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3-Patient Positioning the etiology of position-related neuropathy is generally secondary to excessive stretch, prolonged compression, or ischemia. The.

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Presentation on theme: "3-Patient Positioning the etiology of position-related neuropathy is generally secondary to excessive stretch, prolonged compression, or ischemia. The."— Presentation transcript:

1 3-Patient Positioning the etiology of position-related neuropathy is generally secondary to excessive stretch, prolonged compression, or ischemia. The supine position, used in abdominal, pelvic, and penile procedures, is generally considered the safest patient position. However, several specific issues should be considered. Excessive upper extremity abduction (>90 degrees) can lead to tension on the brachial plexus, leading to upper extremity neuropathy. 1

2 One of the most frequent positions used in urology is the lithotomy position. Improper positioning can lead to transient and occasionally prolonged lower extremity neuropathy The basic principle of position involves manipulation of both lower extremities simultaneously with flexion of the hips at 80 to 100 degrees with 30- to 45-degree abduction. The legs should be padded to avoid excessive compression against the stirrup. 2

3 For most open and laparoscopic upper urothelial tract and renal procedures, the patient is placed in some degree of lateral decubitus position. Proper padding of the patient is important with appropriate anterior and posterior support to maintain the decubitus position. The most frequent focus of compromise involves positioning of the arms and potential for brachial plexus injury. 3

4 WOUND CLOSURE Abdominal Incisions Urologic surgery can encompass a large area of the trunk, and therefore the urologist should be familiar with all type of incisions of the abdomen. The most commonly used incision in surgery including urology is the midline abdominal incision. This incision can provide access to the entire peritoneum and retroperitoneum. For procedures focused on particular areas of the abdomen, alternative incisions provide more focused exposure with certain benefits. A Pfannenstiel incision (transverse lower abdominal incision) can be used for virtually all pelvic procedures and results in improved cosmesis and possibly decreased pain. For access to the lower third of the ureter, a Gibson incision (i.e., an oblique incision in the lower quadrant) can be used. Using a Gibson incision, entry into the retroperitoneum is gained by splitting the external and internal oblique muscles in the direction of its fibers. 4

5 Access to the upper abdomen and retroperitoneum for renal and adrenal surgery can be gained using various kinds of incisions. An extraperitoneal approach is best performed via a flank incision over the 11th or 12th rib, with or without partial rib removal. An extraperitoneal approach avoids the complications of transperitoneal surgery such as bowel injury, postoperative ileus, and adhesion formation. Transperitoneal access can be obtained via an anterior subcostal incision (two finger breadths below the costal margin). This incision provides better access to the midline vascular structures by allowing for complete medial mobilization of the posterior peritoneum. 5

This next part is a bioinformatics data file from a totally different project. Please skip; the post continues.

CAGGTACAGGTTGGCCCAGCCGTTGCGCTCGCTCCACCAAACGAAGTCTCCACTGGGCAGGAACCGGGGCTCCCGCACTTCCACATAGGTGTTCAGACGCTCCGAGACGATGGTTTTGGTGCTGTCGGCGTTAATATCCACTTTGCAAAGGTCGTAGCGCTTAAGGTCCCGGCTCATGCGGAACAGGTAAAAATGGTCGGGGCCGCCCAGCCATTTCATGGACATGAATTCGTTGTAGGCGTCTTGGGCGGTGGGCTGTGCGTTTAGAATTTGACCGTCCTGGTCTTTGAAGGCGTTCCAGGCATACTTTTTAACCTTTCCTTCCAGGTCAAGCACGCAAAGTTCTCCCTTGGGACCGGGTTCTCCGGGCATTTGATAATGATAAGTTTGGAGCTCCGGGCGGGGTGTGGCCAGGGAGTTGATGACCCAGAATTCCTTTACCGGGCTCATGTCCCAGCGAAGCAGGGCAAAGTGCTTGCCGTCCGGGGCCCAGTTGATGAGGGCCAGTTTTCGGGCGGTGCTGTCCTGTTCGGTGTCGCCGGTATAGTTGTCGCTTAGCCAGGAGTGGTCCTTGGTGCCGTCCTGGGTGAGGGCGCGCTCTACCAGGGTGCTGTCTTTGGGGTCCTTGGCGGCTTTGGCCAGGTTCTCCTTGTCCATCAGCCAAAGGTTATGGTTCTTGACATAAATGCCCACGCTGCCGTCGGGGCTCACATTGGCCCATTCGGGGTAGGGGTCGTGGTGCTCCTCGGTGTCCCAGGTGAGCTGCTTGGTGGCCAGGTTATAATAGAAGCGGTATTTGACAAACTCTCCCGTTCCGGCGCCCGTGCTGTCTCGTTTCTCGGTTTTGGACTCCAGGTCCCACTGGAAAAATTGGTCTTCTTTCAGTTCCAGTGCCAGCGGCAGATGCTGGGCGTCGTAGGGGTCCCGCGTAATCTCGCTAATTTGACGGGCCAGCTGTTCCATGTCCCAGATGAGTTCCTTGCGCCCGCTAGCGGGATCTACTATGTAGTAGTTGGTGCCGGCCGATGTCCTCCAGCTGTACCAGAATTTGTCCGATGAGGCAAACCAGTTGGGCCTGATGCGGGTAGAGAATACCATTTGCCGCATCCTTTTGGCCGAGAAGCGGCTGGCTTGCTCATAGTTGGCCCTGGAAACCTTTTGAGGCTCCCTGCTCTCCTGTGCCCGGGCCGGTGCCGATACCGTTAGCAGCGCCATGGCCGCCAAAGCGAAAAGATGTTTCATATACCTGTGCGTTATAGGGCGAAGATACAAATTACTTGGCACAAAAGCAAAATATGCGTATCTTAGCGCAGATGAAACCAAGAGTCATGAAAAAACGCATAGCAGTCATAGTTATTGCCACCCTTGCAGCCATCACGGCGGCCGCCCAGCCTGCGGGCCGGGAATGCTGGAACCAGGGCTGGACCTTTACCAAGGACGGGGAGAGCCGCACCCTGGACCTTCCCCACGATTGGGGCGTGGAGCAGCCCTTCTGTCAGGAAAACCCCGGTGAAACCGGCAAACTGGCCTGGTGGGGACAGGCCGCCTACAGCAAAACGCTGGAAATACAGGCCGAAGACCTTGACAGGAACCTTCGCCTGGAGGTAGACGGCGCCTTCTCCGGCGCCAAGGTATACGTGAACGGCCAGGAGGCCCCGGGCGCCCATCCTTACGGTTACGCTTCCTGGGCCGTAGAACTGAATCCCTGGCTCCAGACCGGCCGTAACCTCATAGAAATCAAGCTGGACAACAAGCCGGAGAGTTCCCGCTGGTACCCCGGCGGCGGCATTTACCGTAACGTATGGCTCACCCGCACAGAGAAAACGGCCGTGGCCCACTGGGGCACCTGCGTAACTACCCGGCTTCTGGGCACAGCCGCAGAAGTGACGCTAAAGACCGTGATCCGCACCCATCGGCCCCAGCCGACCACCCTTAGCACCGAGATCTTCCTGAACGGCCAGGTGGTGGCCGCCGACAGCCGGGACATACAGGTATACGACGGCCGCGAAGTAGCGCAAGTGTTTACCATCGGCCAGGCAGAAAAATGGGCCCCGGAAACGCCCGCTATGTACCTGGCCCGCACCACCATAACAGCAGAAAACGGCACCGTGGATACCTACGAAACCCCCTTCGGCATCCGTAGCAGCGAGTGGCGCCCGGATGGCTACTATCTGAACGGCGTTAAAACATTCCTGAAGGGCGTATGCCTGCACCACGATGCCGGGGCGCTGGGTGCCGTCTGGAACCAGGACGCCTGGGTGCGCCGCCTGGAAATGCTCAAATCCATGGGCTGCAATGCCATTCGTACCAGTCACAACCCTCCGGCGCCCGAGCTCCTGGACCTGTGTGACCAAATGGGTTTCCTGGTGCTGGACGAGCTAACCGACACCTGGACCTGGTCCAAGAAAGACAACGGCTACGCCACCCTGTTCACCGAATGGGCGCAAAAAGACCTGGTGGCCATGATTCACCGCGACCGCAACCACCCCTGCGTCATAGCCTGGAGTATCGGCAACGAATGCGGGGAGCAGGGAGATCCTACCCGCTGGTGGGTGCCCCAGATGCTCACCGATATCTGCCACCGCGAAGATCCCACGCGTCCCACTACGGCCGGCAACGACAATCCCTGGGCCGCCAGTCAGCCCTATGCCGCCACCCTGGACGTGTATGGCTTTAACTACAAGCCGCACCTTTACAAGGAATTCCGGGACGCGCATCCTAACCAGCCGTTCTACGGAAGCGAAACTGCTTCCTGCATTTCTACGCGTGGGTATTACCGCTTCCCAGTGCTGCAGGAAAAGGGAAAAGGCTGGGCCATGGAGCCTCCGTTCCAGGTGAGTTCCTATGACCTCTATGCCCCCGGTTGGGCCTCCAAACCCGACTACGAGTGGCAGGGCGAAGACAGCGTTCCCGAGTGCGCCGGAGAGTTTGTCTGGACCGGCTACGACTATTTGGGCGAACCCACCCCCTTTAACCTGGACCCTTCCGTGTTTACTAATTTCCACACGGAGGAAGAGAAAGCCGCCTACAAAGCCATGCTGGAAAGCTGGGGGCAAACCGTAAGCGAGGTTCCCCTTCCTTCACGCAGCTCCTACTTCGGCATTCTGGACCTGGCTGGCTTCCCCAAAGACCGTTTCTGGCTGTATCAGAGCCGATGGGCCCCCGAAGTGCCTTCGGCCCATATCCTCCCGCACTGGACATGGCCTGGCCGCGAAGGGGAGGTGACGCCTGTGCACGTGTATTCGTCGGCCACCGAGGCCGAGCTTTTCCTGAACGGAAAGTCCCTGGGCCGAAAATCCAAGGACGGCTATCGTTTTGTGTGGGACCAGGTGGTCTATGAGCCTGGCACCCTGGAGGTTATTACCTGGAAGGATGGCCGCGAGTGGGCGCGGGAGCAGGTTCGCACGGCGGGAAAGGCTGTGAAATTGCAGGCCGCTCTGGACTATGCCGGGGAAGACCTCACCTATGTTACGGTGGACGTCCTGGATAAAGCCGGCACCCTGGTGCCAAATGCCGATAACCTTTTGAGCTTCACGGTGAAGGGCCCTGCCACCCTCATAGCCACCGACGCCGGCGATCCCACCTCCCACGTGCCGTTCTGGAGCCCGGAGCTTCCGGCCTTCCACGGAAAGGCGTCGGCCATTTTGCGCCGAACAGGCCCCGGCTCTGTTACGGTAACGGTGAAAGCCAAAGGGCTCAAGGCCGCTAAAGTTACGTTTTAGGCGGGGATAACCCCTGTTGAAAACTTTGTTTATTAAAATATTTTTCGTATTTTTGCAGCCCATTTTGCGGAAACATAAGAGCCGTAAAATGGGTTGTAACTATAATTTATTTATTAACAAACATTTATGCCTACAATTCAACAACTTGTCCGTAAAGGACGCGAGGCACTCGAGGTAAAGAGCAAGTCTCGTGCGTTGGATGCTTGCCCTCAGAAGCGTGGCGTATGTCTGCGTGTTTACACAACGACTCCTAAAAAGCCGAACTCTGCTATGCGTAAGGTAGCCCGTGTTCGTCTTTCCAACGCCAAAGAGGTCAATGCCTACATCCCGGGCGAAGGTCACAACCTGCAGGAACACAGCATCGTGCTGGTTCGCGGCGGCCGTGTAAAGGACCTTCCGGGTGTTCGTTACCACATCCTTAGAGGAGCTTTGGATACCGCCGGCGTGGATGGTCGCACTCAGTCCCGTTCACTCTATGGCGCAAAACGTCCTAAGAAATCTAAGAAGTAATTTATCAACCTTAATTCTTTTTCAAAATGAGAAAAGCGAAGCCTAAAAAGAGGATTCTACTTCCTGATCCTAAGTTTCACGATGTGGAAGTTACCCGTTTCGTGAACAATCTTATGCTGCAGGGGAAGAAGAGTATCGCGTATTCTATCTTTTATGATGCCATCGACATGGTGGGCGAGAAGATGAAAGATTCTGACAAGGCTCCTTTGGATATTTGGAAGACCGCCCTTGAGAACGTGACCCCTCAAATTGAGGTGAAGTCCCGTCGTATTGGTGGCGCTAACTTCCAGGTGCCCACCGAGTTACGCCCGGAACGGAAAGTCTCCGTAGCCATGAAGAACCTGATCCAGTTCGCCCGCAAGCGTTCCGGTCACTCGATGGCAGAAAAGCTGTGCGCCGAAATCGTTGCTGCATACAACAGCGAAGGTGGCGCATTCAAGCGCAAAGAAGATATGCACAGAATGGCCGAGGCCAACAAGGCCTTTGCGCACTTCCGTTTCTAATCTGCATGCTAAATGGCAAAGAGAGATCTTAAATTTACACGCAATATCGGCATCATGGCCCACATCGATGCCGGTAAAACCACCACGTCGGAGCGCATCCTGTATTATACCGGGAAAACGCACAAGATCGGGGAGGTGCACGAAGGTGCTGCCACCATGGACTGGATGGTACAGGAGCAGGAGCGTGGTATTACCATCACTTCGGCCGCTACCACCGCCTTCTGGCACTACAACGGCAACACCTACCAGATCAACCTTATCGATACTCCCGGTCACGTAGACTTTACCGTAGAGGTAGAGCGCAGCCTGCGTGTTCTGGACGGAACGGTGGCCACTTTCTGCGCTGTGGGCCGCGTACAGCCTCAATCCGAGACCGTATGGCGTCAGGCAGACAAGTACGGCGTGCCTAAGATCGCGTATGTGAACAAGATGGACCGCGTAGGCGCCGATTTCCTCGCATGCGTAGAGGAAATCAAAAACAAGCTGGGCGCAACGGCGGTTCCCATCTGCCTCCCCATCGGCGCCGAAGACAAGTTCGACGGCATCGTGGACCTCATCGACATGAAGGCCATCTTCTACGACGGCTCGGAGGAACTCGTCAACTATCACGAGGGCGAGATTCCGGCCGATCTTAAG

6 For large or locally advanced (vena cava thrombus) tumors, a thoracoabdominal or chevron incision generally provides the best exposure. A thoracoabdominal approach is preferred for large upper retroperitoneal tumors or tumors with extension into the thoracic cavity (supradiaphragmatic vena cava tumor thrombus). On the other hand, a chevron incision is preferred for access to both the right and left abdomen (e.g., bilateral renal tumors). In summary, proper choice of incision is often critical to successful surgical outcome, especially for complex operative cases. 6

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9 Contemporary Open Surgery of the Kidney 9

10 10 Flank Subcostal Useful for surgery on lower renal pole, ureteropelvic junction, and upper ureter, as well as simple nephrectomy, nephrostomy tube insertion, and drainage of perinephric abscess contamination Extraperitoneal approach prevents peritoneal Abdominal panniculus falls away from incision DISADVANTAGES AND POTENTIAL COMPLICATIONS Poor option for radical or partial nephrectomy and in patients with significant scoliosis or who will not tolerate flank position (e.g., severe pulmonary comorbidity) Provides poor access to renal hilum and renal vasculature Exposure possibly hindered by the iliac crest and subcostal nerve Risks chronic flank pain and bulge and ischemic injury to a postoperative contralateral kidney


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